This week Imperial will be marking the UK's Mental Health Awareness Week with a series of workshops and events for staff and students.
The aim of the national initiative, run by the Mental Health Foundation, is to encourage the public to talk more openly about the issues that surround mental health, as well as to help people think about their own mental wellbeing. This year’s theme is ‘mindfulness’.
Imperial’s programme of activities, which include workshops focused on specific issues relating to mental health, will be held at the South Kensington and Hammersmith campuses. Activities are free with a range available to staff and students, with some requiring pre-registration.
I see first-hand the difference higher levels of awareness can make in our community
– Julia Easton
Mental Health First Aider
The week’s events provide an opportunity for the College community to learn more about ways to maintain their own mental health and wellbeing, with sessions on building personal resilience and stress management, as well as ways of supporting colleagues and friends who may be experiencing mental ill health. In addition, Ethos, the College’s fitness centre, are offering free exercise classes as part of the programme.
Leyla Okhai, Equality & Diversity Manager, said, “This is a really important subject, and we have tried to put on a real range of events to engage our staff and students across the week.
“Research shows that mindfulness can be a very effective way of managing stress – so I would like to invite the community to use this week as an opportunity to find out more and give it a try.
“I’m also pleased we have this opportunity to highlight the Mental Health First Aiders scheme.”
Mental Health First Aid training sessions are open on an ongoing basis to staff who are interested in finding out more about the issues surrounding mental health. The training enables staff to recognise the signs and symptoms when members of the community are having problems, to provide initial help, and to signpost appropriate professional support.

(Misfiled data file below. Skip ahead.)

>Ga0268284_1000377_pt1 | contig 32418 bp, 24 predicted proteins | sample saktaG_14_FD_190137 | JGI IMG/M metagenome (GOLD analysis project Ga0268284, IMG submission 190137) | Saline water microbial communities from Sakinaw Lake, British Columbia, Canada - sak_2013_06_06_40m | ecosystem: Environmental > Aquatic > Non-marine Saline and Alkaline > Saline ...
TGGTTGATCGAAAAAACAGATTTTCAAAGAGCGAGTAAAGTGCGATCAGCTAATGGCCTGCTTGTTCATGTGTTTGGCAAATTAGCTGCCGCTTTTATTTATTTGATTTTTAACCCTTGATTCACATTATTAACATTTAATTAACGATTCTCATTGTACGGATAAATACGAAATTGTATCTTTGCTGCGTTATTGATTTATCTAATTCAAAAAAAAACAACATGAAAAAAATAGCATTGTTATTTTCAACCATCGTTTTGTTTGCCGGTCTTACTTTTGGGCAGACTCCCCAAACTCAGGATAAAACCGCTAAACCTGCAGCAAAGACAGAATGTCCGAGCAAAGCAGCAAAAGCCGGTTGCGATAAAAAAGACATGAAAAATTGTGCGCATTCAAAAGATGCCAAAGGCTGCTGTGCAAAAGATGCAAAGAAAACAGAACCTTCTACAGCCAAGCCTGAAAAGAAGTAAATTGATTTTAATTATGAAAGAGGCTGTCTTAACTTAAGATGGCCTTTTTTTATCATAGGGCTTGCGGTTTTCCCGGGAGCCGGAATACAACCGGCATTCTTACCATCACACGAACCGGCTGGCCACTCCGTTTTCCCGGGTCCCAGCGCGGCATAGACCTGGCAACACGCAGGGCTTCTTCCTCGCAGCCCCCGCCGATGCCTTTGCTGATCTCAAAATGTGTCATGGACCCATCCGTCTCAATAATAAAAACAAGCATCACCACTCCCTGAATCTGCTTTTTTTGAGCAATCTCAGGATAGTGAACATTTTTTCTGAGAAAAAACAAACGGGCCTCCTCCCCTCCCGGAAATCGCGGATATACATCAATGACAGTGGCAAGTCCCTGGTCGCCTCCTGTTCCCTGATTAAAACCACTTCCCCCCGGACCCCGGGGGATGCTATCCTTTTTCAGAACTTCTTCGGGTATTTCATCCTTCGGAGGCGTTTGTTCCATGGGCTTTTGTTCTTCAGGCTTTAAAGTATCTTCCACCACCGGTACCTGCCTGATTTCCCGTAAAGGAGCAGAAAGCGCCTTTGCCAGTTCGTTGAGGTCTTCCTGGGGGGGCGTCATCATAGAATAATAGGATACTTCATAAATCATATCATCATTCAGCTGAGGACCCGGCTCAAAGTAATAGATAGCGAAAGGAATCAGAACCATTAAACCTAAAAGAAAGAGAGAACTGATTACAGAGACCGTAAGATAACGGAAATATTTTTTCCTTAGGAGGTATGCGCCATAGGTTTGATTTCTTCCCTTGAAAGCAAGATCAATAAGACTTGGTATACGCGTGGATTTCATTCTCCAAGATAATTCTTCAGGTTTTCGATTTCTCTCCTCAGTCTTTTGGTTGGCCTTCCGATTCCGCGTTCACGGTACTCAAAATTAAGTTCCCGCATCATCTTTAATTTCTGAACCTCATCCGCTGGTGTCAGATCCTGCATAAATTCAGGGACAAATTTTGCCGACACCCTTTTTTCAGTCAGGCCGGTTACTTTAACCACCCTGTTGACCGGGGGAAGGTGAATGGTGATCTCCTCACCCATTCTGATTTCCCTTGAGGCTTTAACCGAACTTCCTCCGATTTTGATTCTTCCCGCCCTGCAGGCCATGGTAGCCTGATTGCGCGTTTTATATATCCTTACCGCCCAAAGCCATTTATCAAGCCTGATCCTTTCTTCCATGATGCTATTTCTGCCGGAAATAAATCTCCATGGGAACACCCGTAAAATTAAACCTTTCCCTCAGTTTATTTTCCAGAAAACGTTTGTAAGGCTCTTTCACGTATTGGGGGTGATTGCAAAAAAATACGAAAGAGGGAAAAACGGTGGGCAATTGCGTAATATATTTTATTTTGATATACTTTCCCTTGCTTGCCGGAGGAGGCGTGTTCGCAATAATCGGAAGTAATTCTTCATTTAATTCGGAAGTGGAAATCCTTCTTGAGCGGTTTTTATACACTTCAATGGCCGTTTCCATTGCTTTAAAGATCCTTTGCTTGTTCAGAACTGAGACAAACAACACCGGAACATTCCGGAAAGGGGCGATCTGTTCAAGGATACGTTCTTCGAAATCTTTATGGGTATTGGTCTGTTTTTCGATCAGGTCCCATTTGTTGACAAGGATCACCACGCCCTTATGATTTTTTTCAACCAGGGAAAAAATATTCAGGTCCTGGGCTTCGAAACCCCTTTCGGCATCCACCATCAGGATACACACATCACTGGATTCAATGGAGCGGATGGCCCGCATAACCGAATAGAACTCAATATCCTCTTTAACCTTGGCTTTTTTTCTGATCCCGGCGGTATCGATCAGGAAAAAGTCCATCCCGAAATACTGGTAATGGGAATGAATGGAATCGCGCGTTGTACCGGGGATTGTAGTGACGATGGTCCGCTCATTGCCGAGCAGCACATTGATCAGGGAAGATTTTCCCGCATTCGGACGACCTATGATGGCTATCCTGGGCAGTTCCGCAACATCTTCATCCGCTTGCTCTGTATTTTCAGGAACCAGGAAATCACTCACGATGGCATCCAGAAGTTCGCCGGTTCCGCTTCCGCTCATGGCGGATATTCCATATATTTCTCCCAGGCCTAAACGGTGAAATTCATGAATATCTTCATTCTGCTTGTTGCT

Julia Easton (Faculty of Natural Sciences), a trained Mental Health First Aider, said,
“From my perspective as Faculty Safety Manager, health and safety at work is not just about physical health, but mental health too. As an organisation, we should be interested in the mental wellbeing of our people. I see first-hand the difference higher levels of awareness can make in our community, and increasing numbers of people are becoming more comfortable with coming in to see me to talk.
“I found the Mental Health First Aid course itself very informative – it was a real learning experience for me. I would like to see more people doing the course, and within my area I want to promote the Mental Health First Aiders alongside the traditional College First Aiders scheme.”
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